How Many Taxpayers Itemize Under Current Law?

September 12, 2019

The Tax Cuts and Jobs Act (TCJA) increased the standard deduction from $6,500 to $12,000 for individuals (and from $13,000 to $24,000 for married filers) and reduced the value of certain itemized deductions. These changes reduce the percentage of taxpayers that itemize deductions and limit the ability of the tax code to encourage certain types of spending.

Itemizing allows taxpayers to deduct certain expenses from their taxable income. These expenses include mortgage interest, state and local taxes, charitable donations, and a few other deductions found on Form 1040, Schedule A. In lieu of itemizing, taxpayers can reduce their taxable income by a flat amount via the standard deduction. If a taxpayer’s itemized deductions are more than the standard deduction, they are best off itemizing. Otherwise, the standard deduction provides a larger reduction in taxable income.

With the Tax Foundation’s model, we estimate the percentage of itemizing taxpayers by income group for 2019, under both current and pre-TCJA law.

Percentage of Itemizing Taxpayers by Income Group

Source: Tax Foundation General Equilibrium Model, April 2019.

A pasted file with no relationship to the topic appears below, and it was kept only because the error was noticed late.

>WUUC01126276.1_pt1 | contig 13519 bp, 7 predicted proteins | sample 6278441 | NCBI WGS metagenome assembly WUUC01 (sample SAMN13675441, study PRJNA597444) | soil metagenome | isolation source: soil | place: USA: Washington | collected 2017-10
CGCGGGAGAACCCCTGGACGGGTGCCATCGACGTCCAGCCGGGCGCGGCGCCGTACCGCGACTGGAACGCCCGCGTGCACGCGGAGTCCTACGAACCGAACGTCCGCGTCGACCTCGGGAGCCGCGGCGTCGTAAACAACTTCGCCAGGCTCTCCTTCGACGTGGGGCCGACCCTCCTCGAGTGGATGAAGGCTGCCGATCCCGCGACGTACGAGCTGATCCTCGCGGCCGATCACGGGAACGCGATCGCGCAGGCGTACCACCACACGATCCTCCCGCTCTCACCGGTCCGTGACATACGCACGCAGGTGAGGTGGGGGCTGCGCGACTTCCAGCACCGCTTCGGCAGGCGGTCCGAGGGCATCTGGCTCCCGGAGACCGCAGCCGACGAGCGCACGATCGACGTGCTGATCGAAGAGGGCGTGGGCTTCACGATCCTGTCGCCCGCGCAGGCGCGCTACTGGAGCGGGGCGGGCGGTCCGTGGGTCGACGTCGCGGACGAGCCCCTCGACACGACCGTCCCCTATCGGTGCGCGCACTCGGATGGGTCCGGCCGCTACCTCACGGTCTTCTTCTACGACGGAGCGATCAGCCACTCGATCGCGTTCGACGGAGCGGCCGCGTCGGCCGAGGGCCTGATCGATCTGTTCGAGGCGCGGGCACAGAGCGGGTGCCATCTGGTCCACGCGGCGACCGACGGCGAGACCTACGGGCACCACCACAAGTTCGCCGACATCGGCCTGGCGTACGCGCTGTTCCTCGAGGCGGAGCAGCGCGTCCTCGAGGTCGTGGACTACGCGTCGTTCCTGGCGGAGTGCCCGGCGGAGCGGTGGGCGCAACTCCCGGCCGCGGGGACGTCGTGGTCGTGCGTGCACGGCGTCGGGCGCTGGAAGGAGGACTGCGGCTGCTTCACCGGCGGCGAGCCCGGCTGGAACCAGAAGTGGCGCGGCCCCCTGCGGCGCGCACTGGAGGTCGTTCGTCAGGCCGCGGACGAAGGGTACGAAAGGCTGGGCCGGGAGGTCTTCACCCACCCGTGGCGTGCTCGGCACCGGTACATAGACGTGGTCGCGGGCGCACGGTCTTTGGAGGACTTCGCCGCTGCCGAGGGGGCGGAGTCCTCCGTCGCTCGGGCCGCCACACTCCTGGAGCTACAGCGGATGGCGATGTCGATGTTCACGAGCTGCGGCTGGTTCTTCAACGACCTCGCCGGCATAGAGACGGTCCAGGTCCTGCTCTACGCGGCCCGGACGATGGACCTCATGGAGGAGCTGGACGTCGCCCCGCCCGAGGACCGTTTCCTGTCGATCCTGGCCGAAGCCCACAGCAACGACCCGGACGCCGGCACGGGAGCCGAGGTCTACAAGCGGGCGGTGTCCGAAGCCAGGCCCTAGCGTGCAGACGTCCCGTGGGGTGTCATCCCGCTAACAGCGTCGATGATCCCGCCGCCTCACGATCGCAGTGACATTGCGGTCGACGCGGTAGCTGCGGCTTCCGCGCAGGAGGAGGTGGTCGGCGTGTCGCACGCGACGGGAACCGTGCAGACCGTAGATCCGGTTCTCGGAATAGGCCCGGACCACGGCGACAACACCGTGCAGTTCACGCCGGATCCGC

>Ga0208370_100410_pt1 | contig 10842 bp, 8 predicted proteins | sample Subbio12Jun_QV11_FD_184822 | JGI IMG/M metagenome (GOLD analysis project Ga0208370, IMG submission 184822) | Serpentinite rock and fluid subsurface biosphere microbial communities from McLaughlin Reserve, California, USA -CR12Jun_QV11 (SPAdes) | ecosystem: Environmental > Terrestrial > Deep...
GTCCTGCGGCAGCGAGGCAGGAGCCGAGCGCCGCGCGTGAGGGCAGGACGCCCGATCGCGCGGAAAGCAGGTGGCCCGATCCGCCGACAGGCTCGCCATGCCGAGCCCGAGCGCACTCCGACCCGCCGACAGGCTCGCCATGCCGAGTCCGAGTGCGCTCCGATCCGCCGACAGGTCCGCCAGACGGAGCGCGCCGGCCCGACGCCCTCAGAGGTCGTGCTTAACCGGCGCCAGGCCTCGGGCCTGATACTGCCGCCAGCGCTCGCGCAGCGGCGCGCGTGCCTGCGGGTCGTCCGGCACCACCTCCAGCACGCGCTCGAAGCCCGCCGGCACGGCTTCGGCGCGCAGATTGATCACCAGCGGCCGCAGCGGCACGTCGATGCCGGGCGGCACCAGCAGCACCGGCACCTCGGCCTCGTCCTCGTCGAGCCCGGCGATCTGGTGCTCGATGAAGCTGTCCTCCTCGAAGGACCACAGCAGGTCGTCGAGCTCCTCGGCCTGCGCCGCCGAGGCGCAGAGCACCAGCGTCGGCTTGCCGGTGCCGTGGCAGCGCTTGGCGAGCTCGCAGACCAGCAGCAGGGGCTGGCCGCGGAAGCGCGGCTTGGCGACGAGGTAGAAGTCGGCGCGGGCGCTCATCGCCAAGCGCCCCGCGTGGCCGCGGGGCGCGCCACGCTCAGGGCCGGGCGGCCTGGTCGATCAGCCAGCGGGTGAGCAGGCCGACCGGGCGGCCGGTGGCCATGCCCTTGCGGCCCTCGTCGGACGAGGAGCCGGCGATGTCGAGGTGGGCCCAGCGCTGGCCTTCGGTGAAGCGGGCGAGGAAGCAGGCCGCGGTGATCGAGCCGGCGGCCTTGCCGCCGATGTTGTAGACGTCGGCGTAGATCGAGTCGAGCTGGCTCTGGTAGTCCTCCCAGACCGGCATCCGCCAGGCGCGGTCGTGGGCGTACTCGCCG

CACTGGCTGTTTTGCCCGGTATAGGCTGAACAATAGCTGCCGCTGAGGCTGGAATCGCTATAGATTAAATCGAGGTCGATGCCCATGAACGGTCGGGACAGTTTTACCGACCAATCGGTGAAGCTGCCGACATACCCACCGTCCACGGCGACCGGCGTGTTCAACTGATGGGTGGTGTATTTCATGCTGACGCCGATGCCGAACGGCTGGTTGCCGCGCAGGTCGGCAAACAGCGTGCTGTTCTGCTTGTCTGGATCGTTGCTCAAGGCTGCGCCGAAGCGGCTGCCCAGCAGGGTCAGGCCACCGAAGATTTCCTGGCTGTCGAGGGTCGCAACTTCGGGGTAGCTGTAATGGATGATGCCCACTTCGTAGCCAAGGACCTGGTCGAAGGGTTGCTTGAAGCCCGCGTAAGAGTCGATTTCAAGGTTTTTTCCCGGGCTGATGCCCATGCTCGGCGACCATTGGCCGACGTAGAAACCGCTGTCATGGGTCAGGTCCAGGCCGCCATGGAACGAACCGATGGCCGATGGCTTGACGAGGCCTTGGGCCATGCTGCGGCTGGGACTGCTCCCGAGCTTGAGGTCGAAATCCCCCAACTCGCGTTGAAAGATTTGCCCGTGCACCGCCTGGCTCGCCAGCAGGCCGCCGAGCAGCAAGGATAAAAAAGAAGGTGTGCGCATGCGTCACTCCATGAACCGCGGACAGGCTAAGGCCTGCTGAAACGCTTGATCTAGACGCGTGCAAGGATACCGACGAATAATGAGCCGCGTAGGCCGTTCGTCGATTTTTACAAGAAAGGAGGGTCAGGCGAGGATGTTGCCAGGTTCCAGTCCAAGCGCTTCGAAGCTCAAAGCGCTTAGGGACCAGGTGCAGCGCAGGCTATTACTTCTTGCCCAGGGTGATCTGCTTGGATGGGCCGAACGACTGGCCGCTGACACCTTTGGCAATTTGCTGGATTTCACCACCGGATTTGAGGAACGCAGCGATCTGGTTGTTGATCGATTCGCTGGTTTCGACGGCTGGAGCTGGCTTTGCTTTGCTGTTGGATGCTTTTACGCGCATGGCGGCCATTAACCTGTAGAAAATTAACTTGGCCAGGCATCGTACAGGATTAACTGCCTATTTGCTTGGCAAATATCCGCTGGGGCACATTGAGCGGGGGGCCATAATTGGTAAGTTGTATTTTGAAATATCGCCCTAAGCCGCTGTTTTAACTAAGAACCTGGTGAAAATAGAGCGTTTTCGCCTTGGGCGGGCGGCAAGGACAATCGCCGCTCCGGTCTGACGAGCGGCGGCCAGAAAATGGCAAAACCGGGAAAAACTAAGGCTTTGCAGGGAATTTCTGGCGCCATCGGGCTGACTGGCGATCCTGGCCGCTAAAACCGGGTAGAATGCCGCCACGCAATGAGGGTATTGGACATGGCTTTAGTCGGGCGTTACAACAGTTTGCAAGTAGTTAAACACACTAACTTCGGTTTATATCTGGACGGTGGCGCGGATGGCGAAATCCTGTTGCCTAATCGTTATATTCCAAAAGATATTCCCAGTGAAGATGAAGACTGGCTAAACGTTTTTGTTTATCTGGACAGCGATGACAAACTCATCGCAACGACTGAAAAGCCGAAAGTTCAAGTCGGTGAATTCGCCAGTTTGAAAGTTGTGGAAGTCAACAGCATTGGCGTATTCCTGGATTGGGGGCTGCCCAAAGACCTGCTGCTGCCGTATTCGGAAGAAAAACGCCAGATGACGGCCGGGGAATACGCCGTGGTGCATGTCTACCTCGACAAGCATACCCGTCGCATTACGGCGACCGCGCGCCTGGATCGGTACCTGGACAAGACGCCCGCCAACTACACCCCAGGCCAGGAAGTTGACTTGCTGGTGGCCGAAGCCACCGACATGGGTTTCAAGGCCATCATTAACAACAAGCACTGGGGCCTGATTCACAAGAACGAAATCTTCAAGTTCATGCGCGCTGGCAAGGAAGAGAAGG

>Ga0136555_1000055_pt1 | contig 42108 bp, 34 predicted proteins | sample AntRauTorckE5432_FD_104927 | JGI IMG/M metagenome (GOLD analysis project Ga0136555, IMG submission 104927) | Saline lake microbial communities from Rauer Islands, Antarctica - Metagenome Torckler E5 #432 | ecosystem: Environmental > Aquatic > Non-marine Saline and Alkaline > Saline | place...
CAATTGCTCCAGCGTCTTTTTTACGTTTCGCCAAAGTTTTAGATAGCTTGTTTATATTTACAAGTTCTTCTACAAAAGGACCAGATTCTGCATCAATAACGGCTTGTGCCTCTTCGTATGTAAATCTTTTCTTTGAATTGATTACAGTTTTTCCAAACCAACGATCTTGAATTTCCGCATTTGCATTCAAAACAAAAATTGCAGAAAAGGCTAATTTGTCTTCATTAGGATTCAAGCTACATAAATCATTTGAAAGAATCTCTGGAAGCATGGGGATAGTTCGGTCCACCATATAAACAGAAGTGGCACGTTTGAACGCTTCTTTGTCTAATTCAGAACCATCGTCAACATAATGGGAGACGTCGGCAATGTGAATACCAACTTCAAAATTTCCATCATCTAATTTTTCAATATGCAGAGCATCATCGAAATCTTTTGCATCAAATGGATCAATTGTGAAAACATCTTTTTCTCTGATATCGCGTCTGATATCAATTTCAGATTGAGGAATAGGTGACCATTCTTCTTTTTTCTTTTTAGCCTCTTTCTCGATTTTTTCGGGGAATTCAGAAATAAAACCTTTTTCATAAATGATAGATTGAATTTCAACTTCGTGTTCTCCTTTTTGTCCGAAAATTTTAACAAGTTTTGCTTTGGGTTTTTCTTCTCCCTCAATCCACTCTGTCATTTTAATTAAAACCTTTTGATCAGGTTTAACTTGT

Income Group Current Law (2019) Pre-TCJA Law (2019)
0% to 20% 1.2% 3.7%
20% to 40% 2.5% 9.3%
40% to 60% 5.3% 21.9%
60% to 80% 13.8% 45.3%
80% to 90% 30.3% 67.8%
90% to 95% 50.2% 82.2%
95% to 99% 72.8% 91.5%
99% to 100% 91.5% 92.1%
TOTAL 13.7% 31.1%

We estimate about 13.7 percent of taxpayers will itemize in 2019. This is more than 17 percentage points lower than it would have been in 2019 under pre-TCJA law. The difference in the proportion of itemizing taxpayers is largest for the third income group quintile (40 percent to 60 percent). The proportion of taxpayers in this quintile that would have itemized in 2019 under pre-TCJA law would have been nearly four times higher than the proportion of taxpayers that we estimate will itemize under current law.

Increasing the standard deduction makes it less likely a taxpayer’s itemized deductions will exceed the standard deduction. Additionally, the TCJA reduced the value of several itemized deductions. For instance, the TCJA reduced how much interest can be deducted from taxable income when paying a home mortgage, from interest paid on $1 million in principal down to $750,000, and capped the state and local tax deduction at $10,000.

It is also worth noting that the TCJA decreased the tax benefit associated with deductions by lowering individual income tax rates. Deducting one dollar from taxable income before the TCJA’s income tax rate cuts would have reduced a top earner’s tax liability by $0.396. Now, a dollar deduction for a taxpayer with income in the top marginal income tax bracket would reduce this tax liability by $0.37.

By increasing the standard deduction and  limiting certain itemized deductions, the TCJA reduced the percentage of taxpayers that itemize and limited how much the tax code can award tax relief to taxpayers who spend in particular ways.

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